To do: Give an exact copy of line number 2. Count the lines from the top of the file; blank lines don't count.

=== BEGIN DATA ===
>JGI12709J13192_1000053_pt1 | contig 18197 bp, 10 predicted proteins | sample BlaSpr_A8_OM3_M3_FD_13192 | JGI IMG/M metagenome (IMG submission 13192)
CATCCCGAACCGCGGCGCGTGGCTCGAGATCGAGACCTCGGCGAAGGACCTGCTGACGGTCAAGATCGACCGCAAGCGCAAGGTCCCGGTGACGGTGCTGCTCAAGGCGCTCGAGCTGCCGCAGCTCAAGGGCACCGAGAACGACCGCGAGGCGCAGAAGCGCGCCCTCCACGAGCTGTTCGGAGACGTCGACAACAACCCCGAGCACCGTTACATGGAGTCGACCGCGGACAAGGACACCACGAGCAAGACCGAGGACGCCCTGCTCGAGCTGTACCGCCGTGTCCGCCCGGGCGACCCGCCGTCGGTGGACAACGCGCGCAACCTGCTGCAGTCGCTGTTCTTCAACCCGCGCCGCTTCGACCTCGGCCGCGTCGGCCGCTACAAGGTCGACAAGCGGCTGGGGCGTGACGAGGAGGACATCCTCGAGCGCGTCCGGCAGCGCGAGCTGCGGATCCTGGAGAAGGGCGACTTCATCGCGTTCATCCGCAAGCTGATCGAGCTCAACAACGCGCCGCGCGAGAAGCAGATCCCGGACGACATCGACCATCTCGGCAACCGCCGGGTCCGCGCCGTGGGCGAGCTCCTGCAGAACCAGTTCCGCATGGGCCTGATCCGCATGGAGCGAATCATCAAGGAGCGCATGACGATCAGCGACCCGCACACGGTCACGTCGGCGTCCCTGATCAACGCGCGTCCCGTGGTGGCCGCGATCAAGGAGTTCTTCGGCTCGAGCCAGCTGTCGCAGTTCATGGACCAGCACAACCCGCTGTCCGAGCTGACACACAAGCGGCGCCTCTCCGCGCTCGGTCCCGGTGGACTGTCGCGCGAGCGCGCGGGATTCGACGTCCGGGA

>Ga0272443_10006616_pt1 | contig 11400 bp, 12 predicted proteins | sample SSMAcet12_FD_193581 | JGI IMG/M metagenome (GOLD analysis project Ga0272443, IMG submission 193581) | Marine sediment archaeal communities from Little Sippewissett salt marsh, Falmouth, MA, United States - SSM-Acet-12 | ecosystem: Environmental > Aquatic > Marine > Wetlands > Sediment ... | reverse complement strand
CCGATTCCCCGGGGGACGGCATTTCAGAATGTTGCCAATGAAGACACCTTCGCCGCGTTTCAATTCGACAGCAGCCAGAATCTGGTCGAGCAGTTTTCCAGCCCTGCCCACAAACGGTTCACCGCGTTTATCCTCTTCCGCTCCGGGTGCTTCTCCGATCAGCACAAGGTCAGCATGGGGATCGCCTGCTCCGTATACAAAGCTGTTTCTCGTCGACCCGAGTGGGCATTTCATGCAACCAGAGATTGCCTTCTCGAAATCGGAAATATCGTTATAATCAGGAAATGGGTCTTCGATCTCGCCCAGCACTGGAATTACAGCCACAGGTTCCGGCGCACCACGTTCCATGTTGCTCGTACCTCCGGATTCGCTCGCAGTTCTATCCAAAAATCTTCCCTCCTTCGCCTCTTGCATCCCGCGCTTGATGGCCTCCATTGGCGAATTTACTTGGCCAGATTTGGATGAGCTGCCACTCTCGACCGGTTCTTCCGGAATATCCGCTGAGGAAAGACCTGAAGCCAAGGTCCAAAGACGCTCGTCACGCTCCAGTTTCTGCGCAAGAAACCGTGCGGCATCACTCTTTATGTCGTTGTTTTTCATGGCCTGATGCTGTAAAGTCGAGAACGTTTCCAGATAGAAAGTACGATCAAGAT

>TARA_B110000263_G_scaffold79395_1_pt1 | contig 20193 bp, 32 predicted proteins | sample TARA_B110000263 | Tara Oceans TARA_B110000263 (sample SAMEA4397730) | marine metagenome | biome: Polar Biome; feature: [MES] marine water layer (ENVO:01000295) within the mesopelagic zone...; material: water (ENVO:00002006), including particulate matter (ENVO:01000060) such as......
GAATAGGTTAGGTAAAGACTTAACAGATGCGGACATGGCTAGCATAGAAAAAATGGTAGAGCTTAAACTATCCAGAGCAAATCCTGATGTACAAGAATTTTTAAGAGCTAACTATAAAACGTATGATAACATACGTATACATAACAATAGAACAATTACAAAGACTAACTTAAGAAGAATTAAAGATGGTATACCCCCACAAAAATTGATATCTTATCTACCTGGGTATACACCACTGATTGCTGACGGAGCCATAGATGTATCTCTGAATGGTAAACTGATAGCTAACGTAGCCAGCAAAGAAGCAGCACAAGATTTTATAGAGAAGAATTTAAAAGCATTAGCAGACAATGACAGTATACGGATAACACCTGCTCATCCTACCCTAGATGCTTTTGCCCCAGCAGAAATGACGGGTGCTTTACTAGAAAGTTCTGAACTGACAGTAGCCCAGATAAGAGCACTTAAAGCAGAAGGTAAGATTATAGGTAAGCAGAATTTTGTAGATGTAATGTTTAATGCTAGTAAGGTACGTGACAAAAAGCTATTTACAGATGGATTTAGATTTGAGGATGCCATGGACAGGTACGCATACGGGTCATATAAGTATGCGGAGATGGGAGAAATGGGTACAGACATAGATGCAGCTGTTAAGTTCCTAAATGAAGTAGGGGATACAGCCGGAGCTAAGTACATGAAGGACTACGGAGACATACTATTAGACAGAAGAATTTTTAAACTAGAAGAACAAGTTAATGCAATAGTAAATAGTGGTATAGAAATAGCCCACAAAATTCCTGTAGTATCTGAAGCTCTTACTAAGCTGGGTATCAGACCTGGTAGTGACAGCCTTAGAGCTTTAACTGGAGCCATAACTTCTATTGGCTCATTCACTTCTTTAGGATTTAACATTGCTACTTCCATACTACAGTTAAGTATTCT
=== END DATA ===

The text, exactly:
CATCCCGAACCGCGGCGCGTGGCTCGAGATCGAGACCTCGGCGAAGGACCTGCTGACGGTCAAGATCGACCGCAAGCGCAAGGTCCCGGTGACGGTGCTGCTCAAGGCGCTCGAGCTGCCGCAGCTCAAGGGCACCGAGAACGACCGCGAGGCGCAGAAGCGCGCCCTCCACGAGCTGTTCGGAGACGTCGACAACAACCCCGAGCACCGTTACATGGAGTCGACCGCGGACAAGGACACCACGAGCAAGACCGAGGACGCCCTGCTCGAGCTGTACCGCCGTGTCCGCCCGGGCGACCCGCCGTCGGTGGACAACGCGCGCAACCTGCTGCAGTCGCTGTTCTTCAACCCGCGCCGCTTCGACCTCGGCCGCGTCGGCCGCTACAAGGTCGACAAGCGGCTGGGGCGTGACGAGGAGGACATCCTCGAGCGCGTCCGGCAGCGCGAGCTGCGGATCCTGGAGAAGGGCGACTTCATCGCGTTCATCCGCAAGCTGATCGAGCTCAACAACGCGCCGCGCGAGAAGCAGATCCCGGACGACATCGACCATCTCGGCAACCGCCGGGTCCGCGCCGTGGGCGAGCTCCTGCAGAACCAGTTCCGCATGGGCCTGATCCGCATGGAGCGAATCATCAAGGAGCGCATGACGATCAGCGACCCGCACACGGTCACGTCGGCGTCCCTGATCAACGCGCGTCCCGTGGTGGCCGCGATCAAGGAGTTCTTCGGCTCGAGCCAGCTGTCGCAGTTCATGGACCAGCACAACCCGCTGTCCGAGCTGACACACAAGCGGCGCCTCTCCGCGCTCGGTCCCGGTGGACTGTCGCGCGAGCGCGCGGGATTCGACGTCCGGGA